Using my figures means, as a student and likely non tax payer, the OP could need to get a return of between 3.89% and 5.73% (if their circumstances mean they are a basic rate tax payer) just to make the risk of not paying off their mortgage worthwhile.

    There are fixed rate accounts at 4-5% gross so these would be potentially suitable and support jamesd's suggestion - as long as the OP is happy to accept the lack of access that normally comes with these accounts.

    If they wanted more access they would need to look at variable accounts where the rates would be more around the 3 - 3.5% gross mark.

    How dependent you are on the income the money would generate is also a factor, one which can actually strengthen the argument for not repaying the mortgage.
    jamesd wrote: »
    You might consider an offset mortgage. That way you can stick money into an offset account and save mortgage interest, tax free, a bit like a cash ISA. But since it's in an offset account, not an overpayment, you can withdraw it whenever you like, as a right.

    Another good option, mainly from the point of having the capital available at some point in the future - the OP will need to decide whether they have plans which would make this likely (bearing in mind they should always be able to borrow against the value of the property anyway and an offset just makes the process potentially quicker).

    You also need to bear in mind that most offset lenders reserve the right to restrict your facility to a % of the property's value - something which is a drawback in a falling market as discovered by a number of Woolwich borrowers found a couple of years ago.

    You also have to remember that many lenders insist on repayment these days so your available facility would fall each year in line with a repayment mortgage. i.e if you offset £70,000 now you may only be able to draw back circa £62,000 in 5 years' time.

    If you want to pursue this option you will need to make sure you know and understand the T&Cs of the offset account you choose.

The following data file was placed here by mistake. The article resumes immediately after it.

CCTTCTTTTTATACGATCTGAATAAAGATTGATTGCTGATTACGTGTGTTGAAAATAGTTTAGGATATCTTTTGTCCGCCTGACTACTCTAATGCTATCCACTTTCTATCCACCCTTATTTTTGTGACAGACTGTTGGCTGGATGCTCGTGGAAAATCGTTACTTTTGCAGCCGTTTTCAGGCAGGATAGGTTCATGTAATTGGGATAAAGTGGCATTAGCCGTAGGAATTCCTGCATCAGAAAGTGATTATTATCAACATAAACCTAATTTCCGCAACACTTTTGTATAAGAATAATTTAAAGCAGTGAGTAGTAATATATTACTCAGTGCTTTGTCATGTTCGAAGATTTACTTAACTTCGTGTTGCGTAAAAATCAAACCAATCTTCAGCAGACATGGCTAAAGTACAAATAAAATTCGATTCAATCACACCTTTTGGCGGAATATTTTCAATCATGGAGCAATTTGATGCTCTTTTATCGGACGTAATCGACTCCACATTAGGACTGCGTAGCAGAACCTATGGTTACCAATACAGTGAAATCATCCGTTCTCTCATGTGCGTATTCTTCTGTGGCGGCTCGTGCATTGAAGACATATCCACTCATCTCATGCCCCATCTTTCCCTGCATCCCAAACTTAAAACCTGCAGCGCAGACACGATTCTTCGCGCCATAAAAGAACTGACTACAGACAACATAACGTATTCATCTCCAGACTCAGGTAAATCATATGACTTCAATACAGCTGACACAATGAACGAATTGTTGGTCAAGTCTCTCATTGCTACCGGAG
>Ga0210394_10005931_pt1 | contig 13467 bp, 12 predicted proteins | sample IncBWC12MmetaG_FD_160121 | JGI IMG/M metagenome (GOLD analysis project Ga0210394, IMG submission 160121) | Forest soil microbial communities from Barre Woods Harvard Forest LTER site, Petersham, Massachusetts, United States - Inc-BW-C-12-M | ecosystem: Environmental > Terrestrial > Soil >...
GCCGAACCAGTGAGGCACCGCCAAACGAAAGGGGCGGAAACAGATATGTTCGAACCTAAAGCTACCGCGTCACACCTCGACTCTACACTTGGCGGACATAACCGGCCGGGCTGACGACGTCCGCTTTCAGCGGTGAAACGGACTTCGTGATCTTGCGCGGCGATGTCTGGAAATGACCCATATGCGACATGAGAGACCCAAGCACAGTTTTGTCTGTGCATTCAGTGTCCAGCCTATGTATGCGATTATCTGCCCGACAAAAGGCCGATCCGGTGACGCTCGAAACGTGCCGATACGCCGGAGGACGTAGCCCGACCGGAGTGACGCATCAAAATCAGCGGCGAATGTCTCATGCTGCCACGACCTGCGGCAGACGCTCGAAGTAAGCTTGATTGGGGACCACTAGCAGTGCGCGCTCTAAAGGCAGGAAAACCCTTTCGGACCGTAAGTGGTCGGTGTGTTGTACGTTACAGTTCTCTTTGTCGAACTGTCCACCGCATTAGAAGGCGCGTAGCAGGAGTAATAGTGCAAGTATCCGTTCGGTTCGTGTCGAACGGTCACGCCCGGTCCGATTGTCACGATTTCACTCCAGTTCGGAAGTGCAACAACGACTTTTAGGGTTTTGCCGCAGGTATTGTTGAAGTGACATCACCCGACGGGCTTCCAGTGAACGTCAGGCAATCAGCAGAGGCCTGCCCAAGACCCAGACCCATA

Using ISA allowances where possible is also a basic tenet of financial planning (albeit less so if the OP will be a non taxpayer for the foreseeable).

    By not investing at all the OP would potentially lose out on this valuable tax relief (and maybe some growth) so should consider using their stocks & shares ISA allowance each year to start off slowly. A first time cautious investor would potentially use something straightforward and low cost like Vanguard lifestrategy Income or Conservative Growth etc (although this is for illustrative purposes and not a suggestion for the OP).

    This obviously has a knock on effect on their ability to tie money up in fixed rate accounts so they are likely to need a combination of Instant Access Cash ISA, Variable rate notice, fixed rate deposit and Stocks & Share ISA to get a 'desirable' balance of risk, reward and tax efficiency (and that's without venturing into the murky, disputed depths of the use of Pension contributions while you're still young).

    Apologies for the length of post but I hope this helps
    I am an IFA (and boss o' t'swings idst)
    You should note that this site doesn't check my status as an IFA, so you need to take my word for it. This signature is here as I follow MSE's Mortgage Adviser Code of Conduct. Any posts on here are for information and discussion purposes only and shouldn't be seen as financial advice.
  • edited 18 September 2012 at 8:37AM
    jamesdjamesd Forumite
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    edited 18 September 2012 at 8:37AM
    I agree that getting a new mortgage may be tough or impossible if the job is already left. Sad lack of advance planning if so because it'll probably scupper the easiest way to safely save a significant amount of money. Though maybe some lenders would consider the repayment strategy available here since it's not permanent loss of job or of income. Far easier if the job is still around.

    It's not hard to find investments paying more than the mortgage. Harder in savings accounts. 8% or so can be obtained from some, 6% from many more. Tax free if inside a S&S ISA. Wouldn't want to put all of the money into just one investment, however much it pays, though.

    The offset restrictions depend on the lender. First Direct for example has a mortgage account with agreed facility, an offset savings account and an offset current account and can't just withdraw the facility on the savings and current accounts to lock up the money, unlike the setups where the offset is done as overpayments on the mortgage. Their offset deals are also interest only. As you wrote, knowing what you're buying matters and you'd ideally choose a suitable product, not that unsuitable Woolwich one.

    (Text removed by MSE Forum Team)
  • TottonTotton Forumite
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    Paying off the mortgage would imho be a sensible decision. Sure you can call it a cheap loan but it is still a debt to be paid off plus you need to make at least that interest rate on your investments just to stand still.

    Best of luck for the future,
    Mickey